Watch live as peregrine parents nest on St. Croix smokestack

Fastest falcons on Earth are once again incubating eggs 400 feet above the river in Bayport — with a camera providing a peek at their life.




2 minute read

Trading places, May 6, 2019

A pair of peregrine falcons are once again attempting to raise young at a box high up on Xcel Energy’s Allen S. King Plant in Bayport, along the St. Croix.

Starting on April 25, the female bird has laid four eggs. The male and female are taking turns sitting on them while they develop. Chicks usually hatch in late May.

A camera next to the nest gives 24/7 views of life high above the river. View it here.

Nest-watchers who use a forum on Raptor Resource Project’s website provide egg updates and otherwise discuss life for the birds.

Nest boxes are installed on four Xcel towers in the state, at a height of 300 to 600 feet above the ground. Peregrines’ natural hunting strategy is to perch on cliffs and watch for prey below — often ducks and other birds — and then dive at its target.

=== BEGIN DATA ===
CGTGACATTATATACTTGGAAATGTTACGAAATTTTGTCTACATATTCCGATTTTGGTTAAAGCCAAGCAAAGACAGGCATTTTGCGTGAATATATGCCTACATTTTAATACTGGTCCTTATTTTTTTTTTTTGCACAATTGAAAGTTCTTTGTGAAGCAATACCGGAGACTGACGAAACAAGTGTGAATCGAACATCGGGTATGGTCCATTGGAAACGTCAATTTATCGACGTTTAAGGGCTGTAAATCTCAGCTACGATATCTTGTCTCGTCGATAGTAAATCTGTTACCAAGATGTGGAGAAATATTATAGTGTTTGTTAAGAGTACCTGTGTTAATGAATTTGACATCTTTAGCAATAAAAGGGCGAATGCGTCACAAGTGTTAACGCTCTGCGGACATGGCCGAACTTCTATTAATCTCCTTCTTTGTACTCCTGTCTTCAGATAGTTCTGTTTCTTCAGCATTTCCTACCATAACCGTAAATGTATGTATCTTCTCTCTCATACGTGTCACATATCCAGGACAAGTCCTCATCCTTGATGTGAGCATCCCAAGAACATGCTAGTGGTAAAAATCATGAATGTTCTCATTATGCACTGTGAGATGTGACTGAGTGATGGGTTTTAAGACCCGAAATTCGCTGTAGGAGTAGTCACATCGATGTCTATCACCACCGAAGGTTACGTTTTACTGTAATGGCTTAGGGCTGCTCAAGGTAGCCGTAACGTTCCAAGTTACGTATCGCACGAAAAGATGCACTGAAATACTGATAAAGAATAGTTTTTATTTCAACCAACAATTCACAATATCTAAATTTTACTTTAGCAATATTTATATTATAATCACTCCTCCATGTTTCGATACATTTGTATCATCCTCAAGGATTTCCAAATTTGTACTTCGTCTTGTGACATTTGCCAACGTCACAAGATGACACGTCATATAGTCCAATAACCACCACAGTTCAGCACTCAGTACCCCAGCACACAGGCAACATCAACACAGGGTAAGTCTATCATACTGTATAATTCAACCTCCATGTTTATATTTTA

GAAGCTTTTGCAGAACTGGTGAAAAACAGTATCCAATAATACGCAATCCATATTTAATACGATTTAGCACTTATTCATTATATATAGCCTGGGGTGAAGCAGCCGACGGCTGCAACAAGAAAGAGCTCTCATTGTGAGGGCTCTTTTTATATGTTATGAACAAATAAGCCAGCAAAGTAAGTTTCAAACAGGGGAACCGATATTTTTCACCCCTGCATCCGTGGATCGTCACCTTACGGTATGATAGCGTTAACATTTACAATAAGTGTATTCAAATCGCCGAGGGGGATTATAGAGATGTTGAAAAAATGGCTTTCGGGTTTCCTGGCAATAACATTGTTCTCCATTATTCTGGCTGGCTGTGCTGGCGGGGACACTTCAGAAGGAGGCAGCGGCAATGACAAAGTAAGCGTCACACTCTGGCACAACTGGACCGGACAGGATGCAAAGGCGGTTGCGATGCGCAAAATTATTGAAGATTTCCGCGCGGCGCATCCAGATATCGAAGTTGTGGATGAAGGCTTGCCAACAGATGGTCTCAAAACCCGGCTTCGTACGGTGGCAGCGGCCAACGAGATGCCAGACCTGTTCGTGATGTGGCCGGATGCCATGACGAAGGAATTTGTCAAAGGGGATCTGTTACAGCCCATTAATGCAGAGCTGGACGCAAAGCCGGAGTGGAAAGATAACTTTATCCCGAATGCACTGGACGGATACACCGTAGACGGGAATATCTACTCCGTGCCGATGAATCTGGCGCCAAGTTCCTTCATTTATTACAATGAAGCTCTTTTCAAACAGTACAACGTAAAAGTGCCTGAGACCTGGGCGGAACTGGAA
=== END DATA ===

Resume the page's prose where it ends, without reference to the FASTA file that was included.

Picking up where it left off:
“Peregrine falcons find the boxes installed on power plant stacks attractive as nesting sites because they offer some of the same features as the high cliffs, which they naturally prefer,” Xcel says.

The King Plant’s nest box is 400 feet above the ground, halfway up the smokestack.

A nest box was first placed on the King Plant in 1990, making it the first such site in the nation. Today, 71 young peregrines have been bred at the site. The birds were nearly wiped out by the use of the pesticide DDT in the 1960s, but were brought back to good population numbers after the chemical was banned.

Last spring, the first peregrine pair to nest at a natural location along the St. Croix since the 1950s was observed north of Stillwater.


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2 responses to “Watch live as peregrine parents nest on St. Croix smokestack”

  1. Moonflower Avatar

    I’m happy to see this article—but deeply saddened that Seitz didn’t give any mention whatsoever to the life’swork of BOB ANDERSON—whose passion and perseverance made the nest box on the King Plant—oh yeah—and the recovery of the Peregrine Falcon from the brink of extinction—a reality.
    Thank you, Bob. rip

    1. Greg Seitz Avatar

      Thank you, but this wasn’t meant to be a comprehensive article on the history of the peregrine recovery. Very grateful for Mr. Anderson’s work, just have limited time to research and write, really trying to promote the cameras at this time.


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Watch live as peregrine parents nest on St. Croix smokestack